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You never want to hear the dreaded sound of one of your passengers heaving in the backseat. Let’s face it, it happens. Especially if you have little ones or riders that are prone to carsickness.
This cleaning guide will help you take the hesitation out of cleaning vomit from your car.
Before you start cleaning, make sure you have all the tools necessary for cleaning up the vomit and your car. Each of these items will make the job easier. Some also offer protection as a barrier between you and the unsightly mess.
First, make sure you are protected while you are cleaning. Don’t skip these items to save time. In the long run, you will be better off by taking just a moment to protect your hands and face.
Every cleaning cabinet should have a box of disposable latex, rubber or plastic gloves. These gloves are great for protecting your hands from messy substances. They also keep your hands safe from harsh chemical cleaners that can irritate skin.
If you don’t have any gloves on hand, you can still use other things to protect your hands while cleaning. For cleaning gross messes like vomit or if you have to deal with pet poop, grab a plastic bag and put your hand inside it. This will act as a barrier between your hands and the mess. Basically, it’s a tool that helps you scoop up any and all debris on the surface of the area you need to clean.
A face mask works double duty. First, it keeps you safe from any airborne illnesses that could come from the vomit in your car. Second, it can dull down the stomach churning smell that comes from the vomit.
This tool is especially important if anyone around you is suffering from an illness such as the Norovirus which is highly contagious. It spreads to others via airborne pathogens in vomit.
If you don’t have any disposable face masks handy, you can use a scarf or tie a t-shirt around your face. This will also create a barrier between your mouth/nose from the air and pungent smell.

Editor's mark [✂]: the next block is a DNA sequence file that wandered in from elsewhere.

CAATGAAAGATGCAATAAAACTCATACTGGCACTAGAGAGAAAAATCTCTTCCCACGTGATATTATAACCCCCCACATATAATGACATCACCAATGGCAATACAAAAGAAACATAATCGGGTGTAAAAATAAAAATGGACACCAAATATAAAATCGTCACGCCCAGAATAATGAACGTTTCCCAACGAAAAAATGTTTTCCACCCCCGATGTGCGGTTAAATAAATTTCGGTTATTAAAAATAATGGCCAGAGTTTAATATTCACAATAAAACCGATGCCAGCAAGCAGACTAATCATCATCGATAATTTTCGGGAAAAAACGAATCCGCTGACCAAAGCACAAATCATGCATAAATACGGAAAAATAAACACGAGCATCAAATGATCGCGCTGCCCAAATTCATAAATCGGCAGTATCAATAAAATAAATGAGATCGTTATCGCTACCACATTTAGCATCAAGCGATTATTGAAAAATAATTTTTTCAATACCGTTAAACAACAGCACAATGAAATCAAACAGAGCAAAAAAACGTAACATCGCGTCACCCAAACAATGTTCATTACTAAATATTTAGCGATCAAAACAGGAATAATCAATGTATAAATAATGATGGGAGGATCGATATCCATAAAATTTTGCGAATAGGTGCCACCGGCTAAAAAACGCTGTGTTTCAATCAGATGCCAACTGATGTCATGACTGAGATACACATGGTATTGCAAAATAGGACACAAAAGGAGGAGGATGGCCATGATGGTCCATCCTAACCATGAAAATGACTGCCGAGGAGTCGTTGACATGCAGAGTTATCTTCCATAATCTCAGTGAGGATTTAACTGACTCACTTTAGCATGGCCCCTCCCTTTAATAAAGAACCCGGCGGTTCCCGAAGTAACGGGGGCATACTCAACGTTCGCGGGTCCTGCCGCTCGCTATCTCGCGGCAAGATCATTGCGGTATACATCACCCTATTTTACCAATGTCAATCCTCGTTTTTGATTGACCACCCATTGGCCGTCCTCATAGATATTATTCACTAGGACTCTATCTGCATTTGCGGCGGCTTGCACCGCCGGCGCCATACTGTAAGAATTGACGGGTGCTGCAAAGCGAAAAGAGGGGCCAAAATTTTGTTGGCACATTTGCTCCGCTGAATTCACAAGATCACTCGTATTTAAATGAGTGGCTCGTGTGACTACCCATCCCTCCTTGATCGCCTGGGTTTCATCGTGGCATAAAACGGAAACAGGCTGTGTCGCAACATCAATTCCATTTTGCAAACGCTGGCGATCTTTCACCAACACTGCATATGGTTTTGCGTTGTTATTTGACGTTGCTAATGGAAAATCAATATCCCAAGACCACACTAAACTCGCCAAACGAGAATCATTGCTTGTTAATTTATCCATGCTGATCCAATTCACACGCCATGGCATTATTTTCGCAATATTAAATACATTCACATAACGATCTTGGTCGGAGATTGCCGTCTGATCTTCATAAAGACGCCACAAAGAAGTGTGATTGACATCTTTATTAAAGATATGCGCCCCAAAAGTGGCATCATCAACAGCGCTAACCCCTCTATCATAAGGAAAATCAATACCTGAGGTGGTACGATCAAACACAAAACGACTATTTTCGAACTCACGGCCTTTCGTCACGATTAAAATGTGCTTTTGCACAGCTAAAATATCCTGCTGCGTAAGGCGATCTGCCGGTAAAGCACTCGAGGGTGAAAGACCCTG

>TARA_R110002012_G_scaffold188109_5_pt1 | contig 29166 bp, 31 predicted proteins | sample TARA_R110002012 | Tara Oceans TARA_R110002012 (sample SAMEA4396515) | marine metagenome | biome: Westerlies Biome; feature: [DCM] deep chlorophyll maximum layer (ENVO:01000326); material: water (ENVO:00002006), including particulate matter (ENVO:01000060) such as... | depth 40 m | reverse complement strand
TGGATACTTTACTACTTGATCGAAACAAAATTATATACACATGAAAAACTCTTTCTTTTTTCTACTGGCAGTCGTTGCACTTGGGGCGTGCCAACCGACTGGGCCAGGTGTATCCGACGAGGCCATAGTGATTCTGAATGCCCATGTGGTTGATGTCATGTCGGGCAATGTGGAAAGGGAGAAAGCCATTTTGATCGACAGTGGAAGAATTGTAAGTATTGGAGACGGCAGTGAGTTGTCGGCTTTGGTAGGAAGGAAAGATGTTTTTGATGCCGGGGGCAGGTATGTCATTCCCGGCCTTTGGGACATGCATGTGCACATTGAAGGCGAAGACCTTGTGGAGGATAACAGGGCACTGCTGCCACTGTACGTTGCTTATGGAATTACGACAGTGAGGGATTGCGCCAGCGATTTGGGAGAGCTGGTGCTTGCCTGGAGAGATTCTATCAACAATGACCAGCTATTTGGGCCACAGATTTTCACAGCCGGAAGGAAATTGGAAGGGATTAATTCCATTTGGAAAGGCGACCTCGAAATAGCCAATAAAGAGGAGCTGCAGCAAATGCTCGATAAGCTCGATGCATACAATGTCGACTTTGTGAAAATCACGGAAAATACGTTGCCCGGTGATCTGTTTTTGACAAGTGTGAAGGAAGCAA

Choosing a natural cleaner is a great option. It saves you some money and protects your surfaces and loved ones from the harshness of some chemical cleaners.
When you are cleaning vomit from car surfaces, you will want a cleaner that doesn’t just mask the odor with another loud smell. Instead, these two natural products clean the area and eliminate the odor at the same time.
White distilled vinegar is a favorite among natural cleaners, thanks to its gentleness on fabrics yet tough on stains and odors. White vinegar is highly acidic. Normally, it’s mixed half and half with water when creating a cleaning spray. This cuts down on the high acidity and strong vinegar smell.
For the cleaning step a little further down you will want to mix a 50/50 water and white distilled vinegar solution in a spray bottle. You can add a few drops of Dawn to the solution to give your natural cleaning spray a little more scrubbing power.
Just know that if you do mix in a cleaning detergent like Dawn, you will need to add in an additional rinsing with clean water. This makes sure you are able to get the dish detergent up. Vinegar and water alone can air dry, no extra rinse needed.
Baking soda is another great option for cleaning. It has deodorizing and absorbing properties to help you get rid of strong smells. In addition, it will absorb any excess moisture in your fabric or carpeted surfaces.
You can mix a few tablespoons of baking soda into a cup of water to create a baking soda cleaning spray solution. This cleaning spray is good for light cleaning, stain removal, and as a spray deodorizer.
Baking soda will be the number one answer for how to get rid of vomit smell in car seats and the floorboard.
Vomit can land in your car floorboards. Unless you are lucky enough to have rubber floor mats that easily spray clean, you will be dealing with cloth mats and that lightly fuzzed floorboard. If you have vomit on your floor boards, you can easily clean it by following these steps.
First, use gloves or a plastic bag to pick up any and all puke debris that is on the surface. You could also use a paper plate as a flat surface scraper to pick up the vomit. This is the first and most important step since you can’t clean without getting up as much as possible. By doing this, you aren’t rubbing the debris back into the floorboard.
Next, before you begin spraying a cleaner onto the area, get up as much of the moisture on the floor that you can. This gets your surfaces ready for the cleaner so it can work without being too diluted or blocked by the moisture of the vomit.
Paper towels are a good disposable way to get up a lot of moisture. Just toss it in the trash. You won’t have to fuss with washing towels and rags after you have finished cleaning one surface. Especially if you are cleaning yucky stuff, just use disposable items so you don’t have to worry with cleaning and sanitizing your towels afterwards.
Now that all of the vomit has been cleaned from the floorboard surface, you can begin cleaning vomit from your car floorboards. Use the vinegar and water mixture that was mentioned above to clean the floorboards. Make sure you are spraying the area well. Do not drench the area by dumping a cleaning solution on it. If you make it too wet, you will face the issue of not being able to get up all the moisture you put on your floorboards. This could potentially lead to mold and mildew in your car. Use a spray bottle and limit your spray. A good rule of thumb is to dampen the area well and add a little more if you think it is needed as you are cleaning.